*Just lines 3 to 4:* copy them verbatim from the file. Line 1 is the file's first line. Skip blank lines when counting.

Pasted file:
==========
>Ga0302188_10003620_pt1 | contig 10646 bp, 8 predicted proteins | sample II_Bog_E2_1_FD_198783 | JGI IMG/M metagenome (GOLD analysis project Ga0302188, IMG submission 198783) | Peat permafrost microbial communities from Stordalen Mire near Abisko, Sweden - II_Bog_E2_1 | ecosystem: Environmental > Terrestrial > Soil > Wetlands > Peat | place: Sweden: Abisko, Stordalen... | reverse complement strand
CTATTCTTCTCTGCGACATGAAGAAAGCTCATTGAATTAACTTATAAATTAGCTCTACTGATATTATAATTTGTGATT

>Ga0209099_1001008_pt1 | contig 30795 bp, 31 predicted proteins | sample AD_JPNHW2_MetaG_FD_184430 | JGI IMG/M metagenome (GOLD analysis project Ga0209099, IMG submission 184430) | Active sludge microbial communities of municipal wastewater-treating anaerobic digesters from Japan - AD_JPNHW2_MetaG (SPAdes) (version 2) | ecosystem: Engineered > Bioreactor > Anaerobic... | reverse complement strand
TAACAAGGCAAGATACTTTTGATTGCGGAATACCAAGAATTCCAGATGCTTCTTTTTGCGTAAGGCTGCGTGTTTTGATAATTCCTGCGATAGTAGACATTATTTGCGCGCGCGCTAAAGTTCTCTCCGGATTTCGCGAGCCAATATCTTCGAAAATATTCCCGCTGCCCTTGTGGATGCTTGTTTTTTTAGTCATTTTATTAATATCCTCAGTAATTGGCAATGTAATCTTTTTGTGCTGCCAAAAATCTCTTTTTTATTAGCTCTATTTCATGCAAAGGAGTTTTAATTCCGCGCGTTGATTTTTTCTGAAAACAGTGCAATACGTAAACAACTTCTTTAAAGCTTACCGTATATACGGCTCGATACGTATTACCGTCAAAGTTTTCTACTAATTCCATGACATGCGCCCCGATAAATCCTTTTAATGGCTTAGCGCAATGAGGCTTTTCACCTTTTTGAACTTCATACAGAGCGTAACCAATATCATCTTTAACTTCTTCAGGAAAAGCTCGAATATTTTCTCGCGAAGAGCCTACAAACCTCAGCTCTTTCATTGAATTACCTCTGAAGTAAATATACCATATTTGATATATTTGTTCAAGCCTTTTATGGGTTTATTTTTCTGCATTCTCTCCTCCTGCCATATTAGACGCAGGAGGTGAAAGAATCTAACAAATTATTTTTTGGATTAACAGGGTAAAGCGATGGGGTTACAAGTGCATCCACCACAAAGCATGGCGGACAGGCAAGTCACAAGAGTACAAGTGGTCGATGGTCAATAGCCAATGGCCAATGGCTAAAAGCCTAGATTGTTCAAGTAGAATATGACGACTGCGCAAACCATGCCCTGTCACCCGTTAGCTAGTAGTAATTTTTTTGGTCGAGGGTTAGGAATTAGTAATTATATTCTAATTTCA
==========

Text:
>Ga0209099_1001008_pt1 | contig 30795 bp, 31 predicted proteins | sample AD_JPNHW2_MetaG_FD_184430 | JGI IMG/M metagenome (GOLD analysis project Ga0209099, IMG submission 184430) | Active sludge microbial communities of municipal wastewater-treating anaerobic digesters from Japan - AD_JPNHW2_MetaG (SPAdes) (version 2) | ecosystem: Engineered > Bioreactor > Anaerobic... | reverse complement strand
TAACAAGGCAAGATACTTTTGATTGCGGAATACCAAGAATTCCAGATGCTTCTTTTTGCGTAAGGCTGCGTGTTTTGATAATTCCTGCGATAGTAGACATTATTTGCGCGCGCGCTAAAGTTCTCTCCGGATTTCGCGAGCCAATATCTTCGAAAATATTCCCGCTGCCCTTGTGGATGCTTGTTTTTTTAGTCATTTTATTAATATCCTCAGTAATTGGCAATGTAATCTTTTTGTGCTGCCAAAAATCTCTTTTTTATTAGCTCTATTTCATGCAAAGGAGTTTTAATTCCGCGCGTTGATTTTTTCTGAAAACAGTGCAATACGTAAACAACTTCTTTAAAGCTTACCGTATATACGGCTCGATACGTATTACCGTCAAAGTTTTCTACTAATTCCATGACATGCGCCCCGATAAATCCTTTTAATGGCTTAGCGCAATGAGGCTTTTCACCTTTTTGAACTTCATACAGAGCGTAACCAATATCATCTTTAACTTCTTCAGGAAAAGCTCGAATATTTTCTCGCGAAGAGCCTACAAACCTCAGCTCTTTCATTGAATTACCTCTGAAGTAAATATACCATATTTGATATATTTGTTCAAGCCTTTTATGGGTTTATTTTTCTGCATTCTCTCCTCCTGCCATATTAGACGCAGGAGGTGAAAGAATCTAACAAATTATTTTTTGGATTAACAGGGTAAAGCGATGGGGTTACAAGTGCATCCACCACAAAGCATGGCGGACAGGCAAGTCACAAGAGTACAAGTGGTCGATGGTCAATAGCCAATGGCCAATGGCTAAAAGCCTAGATTGTTCAAGTAGAATATGACGACTGCGCAAACCATGCCCTGTCACCCGTTAGCTAGTAGTAATTTTTTTGGTCGAGGGTTAGGAATTAGTAATTATATTCTAATTTCA